and France, compared to the three Asian markets. We also see that the mean return
estimate in each market has decreased from the positive to negative threshold, i.e.,
following bad news from the US. This mean return decrease is from positive return
following good US news to negative return following bad US news, in three of
the markets.
We note that the threshold parameters in Table 7 are estimated to be negative and
significant in four of the five markets. This illustrates that small negative US returns
do not induce an asymmetric reaction and are not perceived as ‘bad news’ by these
five national markets. However, significant negative US returns, that is below each
threshold estimate, are needed to induce the asymmetric reaction in each market.
Thailand is the exception to this rule, although the positive estimated threshold
parameter is not significantly different to 0 in this case. We also note in Table 9 that
the posterior mode for the delay parameter d is 1 in four of the five markets, but is
two days for the Taiwan market. The degrees of freedom estimates are similar to
those obtained for Model 1.
Results for Model 3 are presented in Tables 8 and 9. Results here illustrate a clear
nonlinear asymmetric reaction to change in trading volume in each of the five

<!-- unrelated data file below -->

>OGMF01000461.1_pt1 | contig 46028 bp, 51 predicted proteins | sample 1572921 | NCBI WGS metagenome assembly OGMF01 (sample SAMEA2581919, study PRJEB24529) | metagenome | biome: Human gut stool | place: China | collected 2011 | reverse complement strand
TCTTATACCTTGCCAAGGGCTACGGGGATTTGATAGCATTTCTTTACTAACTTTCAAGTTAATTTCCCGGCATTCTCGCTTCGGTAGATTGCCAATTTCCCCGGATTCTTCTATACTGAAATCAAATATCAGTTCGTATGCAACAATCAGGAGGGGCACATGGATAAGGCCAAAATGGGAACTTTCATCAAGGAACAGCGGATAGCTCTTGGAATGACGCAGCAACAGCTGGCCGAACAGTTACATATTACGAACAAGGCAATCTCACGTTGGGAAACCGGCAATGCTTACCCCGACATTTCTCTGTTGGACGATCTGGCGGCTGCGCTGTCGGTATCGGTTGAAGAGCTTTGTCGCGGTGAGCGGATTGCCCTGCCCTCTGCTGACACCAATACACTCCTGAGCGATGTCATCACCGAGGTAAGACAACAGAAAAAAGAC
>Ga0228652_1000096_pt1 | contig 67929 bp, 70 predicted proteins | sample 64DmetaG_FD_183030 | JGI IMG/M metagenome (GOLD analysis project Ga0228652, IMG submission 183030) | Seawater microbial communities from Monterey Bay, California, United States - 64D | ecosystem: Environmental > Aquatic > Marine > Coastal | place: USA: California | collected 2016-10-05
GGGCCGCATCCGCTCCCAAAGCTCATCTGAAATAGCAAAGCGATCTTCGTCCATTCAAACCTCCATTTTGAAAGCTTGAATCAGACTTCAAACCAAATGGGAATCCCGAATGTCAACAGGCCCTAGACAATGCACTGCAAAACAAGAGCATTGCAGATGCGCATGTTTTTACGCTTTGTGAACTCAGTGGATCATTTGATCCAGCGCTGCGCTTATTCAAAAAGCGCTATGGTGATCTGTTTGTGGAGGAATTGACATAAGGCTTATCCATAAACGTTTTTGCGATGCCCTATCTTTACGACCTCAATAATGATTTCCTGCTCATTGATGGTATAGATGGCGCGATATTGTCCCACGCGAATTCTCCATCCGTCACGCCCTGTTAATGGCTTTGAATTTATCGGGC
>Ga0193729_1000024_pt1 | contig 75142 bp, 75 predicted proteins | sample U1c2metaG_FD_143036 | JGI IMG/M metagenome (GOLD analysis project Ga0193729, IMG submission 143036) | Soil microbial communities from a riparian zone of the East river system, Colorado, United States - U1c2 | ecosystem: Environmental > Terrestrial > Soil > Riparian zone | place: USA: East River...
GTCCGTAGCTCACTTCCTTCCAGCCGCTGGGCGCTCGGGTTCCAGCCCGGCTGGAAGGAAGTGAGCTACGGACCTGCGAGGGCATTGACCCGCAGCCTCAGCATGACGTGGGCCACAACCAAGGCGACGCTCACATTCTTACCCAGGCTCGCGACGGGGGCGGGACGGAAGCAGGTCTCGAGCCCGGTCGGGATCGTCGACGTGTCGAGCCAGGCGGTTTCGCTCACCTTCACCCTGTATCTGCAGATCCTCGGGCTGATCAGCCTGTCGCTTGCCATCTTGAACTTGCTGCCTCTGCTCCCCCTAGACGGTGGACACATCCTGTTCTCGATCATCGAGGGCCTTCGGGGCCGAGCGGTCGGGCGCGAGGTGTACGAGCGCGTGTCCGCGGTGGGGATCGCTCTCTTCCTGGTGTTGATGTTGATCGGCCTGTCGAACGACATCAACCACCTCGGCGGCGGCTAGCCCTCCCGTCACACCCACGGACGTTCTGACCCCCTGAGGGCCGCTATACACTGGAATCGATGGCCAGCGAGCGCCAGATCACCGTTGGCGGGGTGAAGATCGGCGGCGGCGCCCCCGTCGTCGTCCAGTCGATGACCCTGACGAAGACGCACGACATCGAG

markets. Firstly in each market, the mean reversion is faster following negative
changes or decreases in trading volume, i.e., fð1Þ ð2Þ
1 of1 in four of the five markets,
excepting Taiwan. The international spillover effect from the US market is greater in
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the positive regime, following increases in trading volume, i.e., cð2Þ ð1Þ
1 4c1 in each
market, except Thailand. We note that the spillover effect from the US market is
again significantly stronger than the local return persistence in each of the five
markets, as indicated by jc1 j4jf1 j and jc1 j4jf0 j in each regime. In this case, the
persistence in volatility (a1 þ b1 ) is mostly higher following positive trading volume
changes.
Table 9 again highlights the asymmetric nonlinear reactions to trading volume
change in the five markets. Here, we see that average volatility increases by as little as
1.5 times (South Korea) up to 100 times (UK, France) following increases in trading
volume, compared to that following declining trading volume. This is consistent with
the hypothesis of Ying [24] who suggested that large increases in volume lead to large
increases or decreases in price and hence to volatility. Taiwan is the notable